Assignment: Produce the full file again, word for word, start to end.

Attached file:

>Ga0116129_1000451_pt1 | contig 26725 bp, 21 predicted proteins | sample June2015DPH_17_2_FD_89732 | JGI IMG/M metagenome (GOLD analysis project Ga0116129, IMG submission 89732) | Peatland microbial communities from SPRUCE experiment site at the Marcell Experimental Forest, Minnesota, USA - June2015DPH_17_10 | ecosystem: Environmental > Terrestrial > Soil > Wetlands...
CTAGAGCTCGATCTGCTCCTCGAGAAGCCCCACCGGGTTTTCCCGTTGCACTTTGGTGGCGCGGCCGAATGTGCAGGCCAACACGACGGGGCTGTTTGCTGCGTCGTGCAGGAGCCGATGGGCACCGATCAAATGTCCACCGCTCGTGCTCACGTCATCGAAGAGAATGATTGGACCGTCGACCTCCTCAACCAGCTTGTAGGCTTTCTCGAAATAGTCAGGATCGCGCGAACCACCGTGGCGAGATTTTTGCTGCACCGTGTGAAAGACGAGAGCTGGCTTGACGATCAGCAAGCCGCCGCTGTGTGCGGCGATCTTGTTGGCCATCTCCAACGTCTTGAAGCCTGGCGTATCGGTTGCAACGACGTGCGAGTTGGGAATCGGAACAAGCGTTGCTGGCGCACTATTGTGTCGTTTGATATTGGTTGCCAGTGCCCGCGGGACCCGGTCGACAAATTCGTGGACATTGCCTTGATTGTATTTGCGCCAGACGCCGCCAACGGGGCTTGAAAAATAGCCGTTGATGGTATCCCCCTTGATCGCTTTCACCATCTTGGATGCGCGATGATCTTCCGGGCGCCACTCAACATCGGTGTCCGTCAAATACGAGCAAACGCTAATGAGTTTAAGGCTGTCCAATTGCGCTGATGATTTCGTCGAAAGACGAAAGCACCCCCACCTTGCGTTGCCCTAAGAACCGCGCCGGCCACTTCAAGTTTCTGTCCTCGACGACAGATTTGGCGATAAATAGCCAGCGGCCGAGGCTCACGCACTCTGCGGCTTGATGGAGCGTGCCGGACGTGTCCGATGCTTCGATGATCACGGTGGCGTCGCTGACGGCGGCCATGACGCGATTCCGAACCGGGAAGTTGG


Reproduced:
>Ga0116129_1000451_pt1 | contig 26725 bp, 21 predicted proteins | sample June2015DPH_17_2_FD_89732 | JGI IMG/M metagenome (GOLD analysis project Ga0116129, IMG submission 89732) | Peatland microbial communities from SPRUCE experiment site at the Marcell Experimental Forest, Minnesota, USA - June2015DPH_17_10 | ecosystem: Environmental > Terrestrial > Soil > Wetlands...
CTAGAGCTCGATCTGCTCCTCGAGAAGCCCCACCGGGTTTTCCCGTTGCACTTTGGTGGCGCGGCCGAATGTGCAGGCCAACACGACGGGGCTGTTTGCTGCGTCGTGCAGGAGCCGATGGGCACCGATCAAATGTCCACCGCTCGTGCTCACGTCATCGAAGAGAATGATTGGACCGTCGACCTCCTCAACCAGCTTGTAGGCTTTCTCGAAATAGTCAGGATCGCGCGAACCACCGTGGCGAGATTTTTGCTGCACCGTGTGAAAGACGAGAGCTGGCTTGACGATCAGCAAGCCGCCGCTGTGTGCGGCGATCTTGTTGGCCATCTCCAACGTCTTGAAGCCTGGCGTATCGGTTGCAACGACGTGCGAGTTGGGAATCGGAACAAGCGTTGCTGGCGCACTATTGTGTCGTTTGATATTGGTTGCCAGTGCCCGCGGGACCCGGTCGACAAATTCGTGGACATTGCCTTGATTGTATTTGCGCCAGACGCCGCCAACGGGGCTTGAAAAATAGCCGTTGATGGTATCCCCCTTGATCGCTTTCACCATCTTGGATGCGCGATGATCTTCCGGGCGCCACTCAACATCGGTGTCCGTCAAATACGAGCAAACGCTAATGAGTTTAAGGCTGTCCAATTGCGCTGATGATTTCGTCGAAAGACGAAAGCACCCCCACCTTGCGTTGCCCTAAGAACCGCGCCGGCCACTTCAAGTTTCTGTCCTCGACGACAGATTTGGCGATAAATAGCCAGCGGCCGAGGCTCACGCACTCTGCGGCTTGATGGAGCGTGCCGGACGTGTCCGATGCTTCGATGATCACGGTGGCGTCGCTGACGGCGGCCATGACGCGATTCCGAACCGGGAAGTTGG